How Price is using tiny homes to combat the housing crisis
The American dream might be real estate, but for many hopeful homebuyers, it’s turned into a fantasy. The U.S. is facing a supply shortfall of 6.5 million single-family homes, according to the National Association of Realtors. And due to the reduced inventory, over three-quarters of market listings are too expensive for even middle-income buyers — which has also driven up rent.
“I wanted to be part of the solution,” Price said in a Tedx Talk. “One that properly balances capital gain and social gain.”
In her talk, Price explains the housing-insecure — or the “hidden homeless” — can include single parents who can’t afford rent, couchsurfing college students and individuals who don’t have access to basic indoor plumbing.
She prioritizes renters in need, including students, health care workers and seniors, and plans on acquiring more properties that have enough land to support accessory dwelling units (ADUs), which she intends to make available to tenants on a long-term basis.
Price urges existing homeowners to consider transforming their spare lots or space in their backyards into affordable rentals as well. She even founded a startup, Gather, to support people building their own tiny homes in increasing the value of their properties and generating income.
“In the midst of hustle culture, it’s easy to let the relentless pursuit of capital gain overshadow the basic human right to affordable, adequate housing,” Price says in her talk.
And she isn’t the only voice calling for the use of tiny homes to support the housing-insecure. Reports show tiny home villages have been popping up across the country, from California to Oregon, as a means to support homeless populations.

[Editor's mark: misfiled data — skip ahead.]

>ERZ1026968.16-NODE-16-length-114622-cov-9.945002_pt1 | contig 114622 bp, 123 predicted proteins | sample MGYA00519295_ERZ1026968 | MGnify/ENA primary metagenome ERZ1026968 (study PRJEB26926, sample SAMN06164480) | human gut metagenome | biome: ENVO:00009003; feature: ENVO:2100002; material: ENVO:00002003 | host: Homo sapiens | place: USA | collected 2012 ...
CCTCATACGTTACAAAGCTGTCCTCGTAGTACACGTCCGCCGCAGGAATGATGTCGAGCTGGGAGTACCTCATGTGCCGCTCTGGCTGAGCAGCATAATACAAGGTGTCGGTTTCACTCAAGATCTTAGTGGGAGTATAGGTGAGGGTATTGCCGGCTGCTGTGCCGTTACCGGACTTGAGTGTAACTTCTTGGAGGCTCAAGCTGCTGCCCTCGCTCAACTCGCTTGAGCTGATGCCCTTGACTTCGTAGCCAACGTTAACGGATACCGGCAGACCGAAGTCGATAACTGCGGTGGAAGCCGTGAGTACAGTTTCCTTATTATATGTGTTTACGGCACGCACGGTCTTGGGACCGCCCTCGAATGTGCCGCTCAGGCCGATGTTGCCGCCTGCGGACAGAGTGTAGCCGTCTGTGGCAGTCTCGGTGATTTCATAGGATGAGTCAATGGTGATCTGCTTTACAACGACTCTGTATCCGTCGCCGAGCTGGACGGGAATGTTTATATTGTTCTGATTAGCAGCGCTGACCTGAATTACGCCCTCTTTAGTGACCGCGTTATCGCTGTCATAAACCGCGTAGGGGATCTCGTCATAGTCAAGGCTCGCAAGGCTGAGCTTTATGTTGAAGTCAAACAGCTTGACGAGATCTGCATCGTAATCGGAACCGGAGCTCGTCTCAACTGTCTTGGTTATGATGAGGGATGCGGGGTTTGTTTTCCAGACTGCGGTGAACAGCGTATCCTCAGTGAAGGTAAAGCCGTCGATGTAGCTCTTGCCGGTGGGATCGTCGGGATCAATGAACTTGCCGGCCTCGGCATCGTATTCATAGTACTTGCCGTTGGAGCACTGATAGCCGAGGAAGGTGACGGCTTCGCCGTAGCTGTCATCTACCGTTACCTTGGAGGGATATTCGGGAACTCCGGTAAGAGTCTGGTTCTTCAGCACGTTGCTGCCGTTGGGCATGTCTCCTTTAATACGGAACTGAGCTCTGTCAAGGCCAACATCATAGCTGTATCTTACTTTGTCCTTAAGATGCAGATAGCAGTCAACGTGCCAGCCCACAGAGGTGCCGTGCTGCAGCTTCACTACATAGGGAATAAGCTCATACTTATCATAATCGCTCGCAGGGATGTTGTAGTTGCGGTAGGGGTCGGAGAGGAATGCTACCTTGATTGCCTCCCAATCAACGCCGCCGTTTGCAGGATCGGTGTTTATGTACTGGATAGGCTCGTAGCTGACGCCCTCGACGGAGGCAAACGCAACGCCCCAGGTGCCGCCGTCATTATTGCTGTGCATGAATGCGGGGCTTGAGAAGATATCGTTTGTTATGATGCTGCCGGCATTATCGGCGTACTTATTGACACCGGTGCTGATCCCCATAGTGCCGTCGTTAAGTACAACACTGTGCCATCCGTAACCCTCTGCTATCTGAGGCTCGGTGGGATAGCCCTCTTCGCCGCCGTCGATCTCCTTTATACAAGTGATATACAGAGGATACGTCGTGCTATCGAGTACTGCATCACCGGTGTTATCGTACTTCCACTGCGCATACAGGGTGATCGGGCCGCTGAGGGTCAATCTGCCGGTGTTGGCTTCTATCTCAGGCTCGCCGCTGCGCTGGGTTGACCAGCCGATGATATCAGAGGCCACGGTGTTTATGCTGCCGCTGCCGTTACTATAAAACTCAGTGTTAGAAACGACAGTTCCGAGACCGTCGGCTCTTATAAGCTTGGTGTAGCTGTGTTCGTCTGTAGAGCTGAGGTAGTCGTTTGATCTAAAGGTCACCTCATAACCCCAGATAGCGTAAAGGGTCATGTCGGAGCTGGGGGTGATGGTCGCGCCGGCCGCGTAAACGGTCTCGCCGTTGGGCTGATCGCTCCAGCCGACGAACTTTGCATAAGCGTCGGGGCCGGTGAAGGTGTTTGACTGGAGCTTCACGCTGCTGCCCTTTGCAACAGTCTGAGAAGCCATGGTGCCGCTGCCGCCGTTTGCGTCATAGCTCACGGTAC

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Can tiny homes actually resolve the housing crisis?
As for whether they’re a solution to the housing crisis, things get a little more complicated. Getting your hands on an ADU is the easy part. You can even purchase tiny home kits from the Home Depot for somewhere between $30,000 to $60,000 on average, according to an article from Rocket Homes.
But then you’ll need land and a permit before you can start construction — and then you’ll need to consider factors like plumbing and electricity. However, even with tiny home villages, NPR reports some are located in remote parts of town (far from jobs and amenities) and come with limited facilities. And zoning restrictions, building codes and opposition from neighbors have prevented these communities from getting built in certain cities as well.
And while these minuscule homes may support single renters, they can’t accommodate, say, a four-person household.
Price doesn’t believe housing insecurity can be overcome entirely by real estate entrepreneurs either, and she advocates for collaboration between policymakers, nonprofits and entrepreneurs.
And the experts agree. Many have pointed out that these units don't provide a long-term solution to the housing crisis.
Donald Whitehead Jr., executive director of the National Coalition for the Homeless, told NPR he thinks tiny homes are a good emergency option — to shelter people from the elements and violence — but in order to actually get to the root of the problem, there needs to be more living-wage jobs, housing inventory and funding for housing vouchers.
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